Bio21 researchers awarded NHMRC fellowships and project grants

NHMRC Results were announced on the 12 December.

To date, the 2018 NHMRC Grant Application Round has resulted in the commitment of more than $783 million to fund health and medical research including 1045 new grants to universities, medical research institutions and hospitals across Australia.

Of those 75 went to University of Melbourne researchers to support research in basic science, clinical medicine, health services and public health in the latest round of NHMRC funding, announced by the Hon. Greg Hunt, Minister for Health.  

Congratulations to Institute members Danny Hatters, Jose Villadangos, Malcolm McConville, Justine Mintern, Stuart Ralph, Kat Holt and Paul Gleeson.

Research Fellowships:

Danny Hatters: $649 175

Proteostasis mechanics of neurodegenerative diseases
The main feature of many neurodegenerative diseases is inappropriate protein aggregation arising from protein homeostasis (proteostasis) imbalance. My vision is to capitalize on a suite of new methods I have established to determine how breakdown in cellular mechanisms that govern proteostasis relates to neurodegenerative diseases. This knowledge will lead to new diagnostic approaches, therapeutic targets and drugs to treat diseases including Alzheimer and Huntington diseases.

Prof Jose Villadangos: $785 385

Antigen presentation in health and disease

The research program I will carry out during this fellowship will characterise how the immune system detects and starts responses against pathogens and cancer cells. I will describe proteins and intracellular processes required to fulfil this function, which may be harnessed to develop more effective vaccines against infections, protect critically ill patients from hospital acquired infections, prevent autoimmunity and fight cancer.

Prof Malcolm McConville: $785 385

Targeting the metabolism of parasitic protozoa

Efforts to control the spread of devastating parasitic diseases, such as malaria, leishmaniasis, cryptosporidiosis and toxoplasmosis, have been limited by the inadequacy of current drug options. This proposal will utilize advanced analytical and computational approaches to identify aspects of host-pathogen metabolism that are essential for disease and use this information to prioritize new drug targets and develop antimicrobial drug leads.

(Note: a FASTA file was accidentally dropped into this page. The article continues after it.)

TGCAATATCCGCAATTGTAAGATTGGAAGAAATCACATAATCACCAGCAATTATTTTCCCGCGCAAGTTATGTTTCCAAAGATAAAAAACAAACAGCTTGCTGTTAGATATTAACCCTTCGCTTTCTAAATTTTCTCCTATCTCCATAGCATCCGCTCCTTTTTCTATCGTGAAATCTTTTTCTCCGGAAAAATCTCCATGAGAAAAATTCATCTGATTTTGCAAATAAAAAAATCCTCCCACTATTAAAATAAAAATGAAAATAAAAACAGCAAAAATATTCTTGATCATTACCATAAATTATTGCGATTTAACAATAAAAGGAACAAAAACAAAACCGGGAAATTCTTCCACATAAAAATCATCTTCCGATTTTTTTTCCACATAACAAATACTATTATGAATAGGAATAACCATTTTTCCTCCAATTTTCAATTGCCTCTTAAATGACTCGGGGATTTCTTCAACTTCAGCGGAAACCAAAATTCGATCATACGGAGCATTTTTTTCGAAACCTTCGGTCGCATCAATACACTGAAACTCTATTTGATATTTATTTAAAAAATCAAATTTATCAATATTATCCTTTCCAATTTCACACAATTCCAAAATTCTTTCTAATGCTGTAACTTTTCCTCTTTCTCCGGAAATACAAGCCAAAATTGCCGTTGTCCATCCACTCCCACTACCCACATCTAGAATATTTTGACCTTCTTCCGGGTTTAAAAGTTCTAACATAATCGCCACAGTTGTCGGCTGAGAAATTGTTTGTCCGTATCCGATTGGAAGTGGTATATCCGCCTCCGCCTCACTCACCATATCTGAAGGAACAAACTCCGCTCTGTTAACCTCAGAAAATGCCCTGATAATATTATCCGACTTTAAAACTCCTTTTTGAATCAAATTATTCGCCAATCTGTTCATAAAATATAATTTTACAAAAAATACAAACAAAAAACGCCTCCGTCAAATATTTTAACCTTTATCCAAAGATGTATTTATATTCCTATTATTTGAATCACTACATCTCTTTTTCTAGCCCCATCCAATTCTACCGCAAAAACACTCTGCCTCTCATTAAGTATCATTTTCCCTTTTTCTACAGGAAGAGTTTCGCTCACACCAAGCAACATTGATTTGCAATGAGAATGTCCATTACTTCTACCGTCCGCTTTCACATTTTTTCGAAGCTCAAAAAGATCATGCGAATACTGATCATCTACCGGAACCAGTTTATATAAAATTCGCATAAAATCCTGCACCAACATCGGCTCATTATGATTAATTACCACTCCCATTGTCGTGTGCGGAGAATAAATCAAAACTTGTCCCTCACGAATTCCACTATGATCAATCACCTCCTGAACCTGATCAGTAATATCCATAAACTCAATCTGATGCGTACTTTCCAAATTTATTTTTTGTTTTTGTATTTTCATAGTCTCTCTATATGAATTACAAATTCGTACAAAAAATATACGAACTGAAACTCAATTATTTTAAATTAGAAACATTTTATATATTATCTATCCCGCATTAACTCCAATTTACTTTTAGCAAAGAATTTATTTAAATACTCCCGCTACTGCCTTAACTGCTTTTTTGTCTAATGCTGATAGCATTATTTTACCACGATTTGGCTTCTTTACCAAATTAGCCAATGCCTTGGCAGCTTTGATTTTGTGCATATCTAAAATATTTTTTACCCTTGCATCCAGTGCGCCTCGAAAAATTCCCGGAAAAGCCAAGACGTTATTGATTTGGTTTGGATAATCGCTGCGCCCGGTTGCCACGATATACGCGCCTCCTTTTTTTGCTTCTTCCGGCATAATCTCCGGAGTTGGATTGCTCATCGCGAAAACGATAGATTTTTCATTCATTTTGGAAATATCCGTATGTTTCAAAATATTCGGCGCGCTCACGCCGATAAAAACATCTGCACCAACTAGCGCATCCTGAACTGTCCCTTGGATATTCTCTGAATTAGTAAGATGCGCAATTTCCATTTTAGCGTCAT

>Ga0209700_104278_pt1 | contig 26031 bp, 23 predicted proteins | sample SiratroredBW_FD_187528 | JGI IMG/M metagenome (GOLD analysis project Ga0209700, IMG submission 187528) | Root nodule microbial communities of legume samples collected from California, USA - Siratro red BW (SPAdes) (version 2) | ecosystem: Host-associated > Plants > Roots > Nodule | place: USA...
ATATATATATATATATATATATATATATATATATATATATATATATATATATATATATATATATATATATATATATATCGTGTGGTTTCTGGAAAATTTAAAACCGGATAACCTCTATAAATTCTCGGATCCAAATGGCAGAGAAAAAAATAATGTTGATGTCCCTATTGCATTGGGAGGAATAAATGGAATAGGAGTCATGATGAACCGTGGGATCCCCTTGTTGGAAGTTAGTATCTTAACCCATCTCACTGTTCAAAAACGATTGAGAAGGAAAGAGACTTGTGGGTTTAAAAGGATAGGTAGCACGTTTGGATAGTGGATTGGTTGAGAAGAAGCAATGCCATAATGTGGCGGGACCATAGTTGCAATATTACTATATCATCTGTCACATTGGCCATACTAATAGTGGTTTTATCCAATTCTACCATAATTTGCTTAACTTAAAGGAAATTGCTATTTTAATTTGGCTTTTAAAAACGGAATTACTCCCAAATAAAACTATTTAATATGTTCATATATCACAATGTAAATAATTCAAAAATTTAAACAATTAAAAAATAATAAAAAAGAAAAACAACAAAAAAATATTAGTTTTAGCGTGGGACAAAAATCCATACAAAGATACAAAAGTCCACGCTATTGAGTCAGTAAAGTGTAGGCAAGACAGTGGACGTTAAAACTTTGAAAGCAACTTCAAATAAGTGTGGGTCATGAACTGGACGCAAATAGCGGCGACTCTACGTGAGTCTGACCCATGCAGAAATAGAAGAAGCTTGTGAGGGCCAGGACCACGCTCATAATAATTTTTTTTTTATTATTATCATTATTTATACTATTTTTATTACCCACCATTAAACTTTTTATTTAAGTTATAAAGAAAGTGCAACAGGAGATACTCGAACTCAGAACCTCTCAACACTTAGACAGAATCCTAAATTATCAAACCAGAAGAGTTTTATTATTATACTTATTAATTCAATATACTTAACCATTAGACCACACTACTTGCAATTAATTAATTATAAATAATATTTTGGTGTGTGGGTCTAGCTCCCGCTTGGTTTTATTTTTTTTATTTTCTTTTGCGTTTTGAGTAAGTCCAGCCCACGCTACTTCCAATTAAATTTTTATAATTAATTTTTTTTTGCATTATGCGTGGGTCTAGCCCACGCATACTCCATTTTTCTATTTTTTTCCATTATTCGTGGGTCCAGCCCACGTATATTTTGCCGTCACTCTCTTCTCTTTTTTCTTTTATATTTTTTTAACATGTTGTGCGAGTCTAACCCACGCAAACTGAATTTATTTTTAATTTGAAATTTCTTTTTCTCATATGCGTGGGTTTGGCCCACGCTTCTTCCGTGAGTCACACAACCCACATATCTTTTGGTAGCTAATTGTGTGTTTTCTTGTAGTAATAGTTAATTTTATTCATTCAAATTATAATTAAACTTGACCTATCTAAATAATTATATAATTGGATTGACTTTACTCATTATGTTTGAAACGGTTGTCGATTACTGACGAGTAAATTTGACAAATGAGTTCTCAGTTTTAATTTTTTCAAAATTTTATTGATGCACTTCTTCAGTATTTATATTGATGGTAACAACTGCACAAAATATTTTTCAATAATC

Standard Project Grant:

A/Pr Kathryn Holt

A statistical framework to exploit routine pathogen genomics data for public health

Pathogen genomics is increasingly used in public health labs for routine surveillance of notifiable infectious diseases, particularly foodborne and sexually transmitted illnesses. This approach is well established for outbreak investigations, helping epidemiologists to identify sources of infection and disease transmission to guide interventions. This project aims to develop new methods to harness the power of routine genomics data to detect outbreaks earlier and intervene sooner.

Dr Justine Mintern: $574 920

MARCH ubiquitin ligases in immunity and infection.

Cells use molecules on their surfaces to communicate with other cells and their environment. 'MARCH' proteins are switches that instruct molecules to stay or leave the cell surface and control which molecules are displayed and how many. This project will identify how MARCH play important and unexpected roles in the immune response and in fighting infection to virus.

A/Pr Daniel Hatters: $997 204

The metastability of proteome foldedness in neurodegenerative disease.

Proteins are used by cells to control almost all their functions.  A key feature of neurodegenerative diseases, like Alzheimer’s and Huntington’s is that certain proteins abnormally aggregate together which interferes with biological function.  This grant seeks to understand why this happens and what the implications are for cellular survival.  Gaining this knowledge will aid in the design of therapies combat this abnormality or prevent the damage that is caused by it.

Prof Jose Villadangos: $1 273 624

Functional impairment of mouse and human dendritic cells following Systemic Inflammatory Response Syndrome (SIRS): towards novel diagnostics and treatments.

Severe infections, trauma or stroke cause Systemic Inflammatory Response Syndrome (SIRS). SIRS patients often succumb to otherwise innocuous infections because SIRS induces a long state of immune suppression. We think an underlying mechanisms is the functional impairment of a critical immune cell type called dendritic cells (DC). The goal of this grant is to develop tools to measure, predict and prevent the formation of these 'paralysed DC' to restore a healthy immune system in SIRS patients.

A/Pr Stuart Ralph: $859 130

Regulation of stage differentiation in apicomplexan parasites by alternative splicing

Multicellular organisms possess different specialised cells with different gene products in different cell types. Much of this specialisation is due to alternative processing (splicing) of gene transcripts. We have recently described the same phenomenon in unicellular parasites. We will now test how alternative splicing drives cellular differentiation to generate specialised parasite forms that infect mosquito vectors, and forms that cause latent, untreatable infections.

Prof Paul Gleeson: $674 920

Defining the anterograde and endocytic trafficking pathways in primary neurons; relevance to dysfunctional trafficking of BACE1 and APP in Alzheimer’s disease.

Alzheimer’s disease results from toxic peptides arising from the cleavage of a large molecule called APP in the brain. The production of toxic peptides is normally regulated by the transport of APP molecules between compartments inside the cell. In Alzheimer’s disease, the APP transport pathways are altered leading to high levels of toxic peptide.This research will discover the basis for the altered transport of APP in disease, information which could allow new approaches for dementia treatment.